Johnny Preston Running Bear

Johnny Preston Running Bear

Johnny Preston Running Bear


On January 18, 1960 Running Bear by Johnny Preston became Billboard’s #1 single.

 

El Paso


It was the second of three consecutive #1 songs in which someone died. Previous to Running Bear,  Marty Robbins’s El Paso was #1.  Grateful Dead fans are familiar with that story:


From out of nowhere Felina has found me

Kissing my cheek as she kneels by my side

Cradled by two loving arms that I’ll die for

One little kiss and Felina, good-bye,


Teen Angel


The next #1 will be Mark Dinning’s Teen Angel.


That fateful night the car was stalled upon the railroad track

I pulled you out and we were safe but you went running back.


Running Bear


For Running Bear, the two young lovers, separated by a river that was too wide, but their love forced them to try to cross and meet.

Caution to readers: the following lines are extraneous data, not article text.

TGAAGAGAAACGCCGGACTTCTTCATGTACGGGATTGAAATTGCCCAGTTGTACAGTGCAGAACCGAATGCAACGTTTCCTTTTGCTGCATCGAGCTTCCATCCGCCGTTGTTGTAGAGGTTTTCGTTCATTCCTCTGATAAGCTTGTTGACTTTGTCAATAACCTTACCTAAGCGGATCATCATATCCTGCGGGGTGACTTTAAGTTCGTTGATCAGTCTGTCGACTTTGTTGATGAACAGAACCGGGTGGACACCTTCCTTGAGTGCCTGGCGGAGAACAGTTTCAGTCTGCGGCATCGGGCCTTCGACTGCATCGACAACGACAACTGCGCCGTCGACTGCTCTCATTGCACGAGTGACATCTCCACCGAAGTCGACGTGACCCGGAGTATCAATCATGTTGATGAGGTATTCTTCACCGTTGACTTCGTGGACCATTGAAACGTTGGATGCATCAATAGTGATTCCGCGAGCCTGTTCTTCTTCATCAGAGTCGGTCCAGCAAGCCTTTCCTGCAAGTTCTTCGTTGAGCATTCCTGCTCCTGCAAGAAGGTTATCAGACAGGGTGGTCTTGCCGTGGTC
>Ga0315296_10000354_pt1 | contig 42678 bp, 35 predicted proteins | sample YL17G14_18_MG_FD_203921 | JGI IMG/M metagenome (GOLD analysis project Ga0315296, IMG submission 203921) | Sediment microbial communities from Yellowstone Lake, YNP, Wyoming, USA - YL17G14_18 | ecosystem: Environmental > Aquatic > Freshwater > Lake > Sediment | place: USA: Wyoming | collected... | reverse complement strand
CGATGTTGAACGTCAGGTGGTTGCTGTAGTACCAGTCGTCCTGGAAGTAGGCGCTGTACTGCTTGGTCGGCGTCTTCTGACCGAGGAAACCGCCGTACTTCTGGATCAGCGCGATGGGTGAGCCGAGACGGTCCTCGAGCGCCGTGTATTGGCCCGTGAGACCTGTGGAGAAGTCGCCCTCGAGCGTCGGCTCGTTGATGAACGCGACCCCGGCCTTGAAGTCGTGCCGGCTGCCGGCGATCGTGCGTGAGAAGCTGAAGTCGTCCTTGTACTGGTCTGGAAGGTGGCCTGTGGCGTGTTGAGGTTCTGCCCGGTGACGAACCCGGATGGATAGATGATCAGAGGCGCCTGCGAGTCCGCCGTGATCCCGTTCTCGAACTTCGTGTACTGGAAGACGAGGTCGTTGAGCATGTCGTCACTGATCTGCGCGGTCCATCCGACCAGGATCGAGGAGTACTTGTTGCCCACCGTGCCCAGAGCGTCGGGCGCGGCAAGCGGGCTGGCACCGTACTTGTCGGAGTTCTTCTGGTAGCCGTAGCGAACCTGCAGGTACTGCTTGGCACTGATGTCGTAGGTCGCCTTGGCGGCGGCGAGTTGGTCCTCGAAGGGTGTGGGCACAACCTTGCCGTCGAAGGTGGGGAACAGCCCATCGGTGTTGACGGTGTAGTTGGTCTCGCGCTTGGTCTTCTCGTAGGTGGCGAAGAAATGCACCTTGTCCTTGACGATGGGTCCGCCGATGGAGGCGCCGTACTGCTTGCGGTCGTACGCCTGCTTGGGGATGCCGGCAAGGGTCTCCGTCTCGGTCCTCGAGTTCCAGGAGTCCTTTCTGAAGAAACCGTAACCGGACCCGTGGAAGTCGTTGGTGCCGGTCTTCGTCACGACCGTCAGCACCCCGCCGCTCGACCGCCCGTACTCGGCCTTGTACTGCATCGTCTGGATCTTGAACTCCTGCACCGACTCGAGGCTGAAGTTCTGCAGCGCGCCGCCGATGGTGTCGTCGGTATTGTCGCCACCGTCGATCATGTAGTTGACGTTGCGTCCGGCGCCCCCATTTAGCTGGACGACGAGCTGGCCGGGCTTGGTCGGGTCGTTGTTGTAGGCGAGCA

Now their hands touched and their lips met

The swirling river, it pulled them down

Now they’ll always be together

In their happy hunting ground

 


The song  has some interesting trivia associated with it besides its death motif. J. P. Richardson, better known as The Big Bopper, wrote it.  Richardson had a hit of his own in 1958 with “Chantilly Lace.” He had died in the famous plane crash on February 3, 1959 in Clear Lake, Iowa, with Buddy Holly and Ritchie Valens.


Richardson thought the Romeo & Juliet theme of this song was too serious for him to record. He passed it on to his friend Johnny Preston, who originally was unsure about the song but others eventually persuaded him to cut it.


Richardson had done background vocals along with George Jones.


Running Bear


Preston’s follow-up single, “Cradle of Love,” reached No. 7 on the Billboard chart.


In 1971 Jonathan King took the “Ocka Chunka” backing and added it to the B.J. Thomas hit song “Hooked On A Feeling.”



Preston died on March 4, 2011 >>> NYT obit


 

References >>> Song facts

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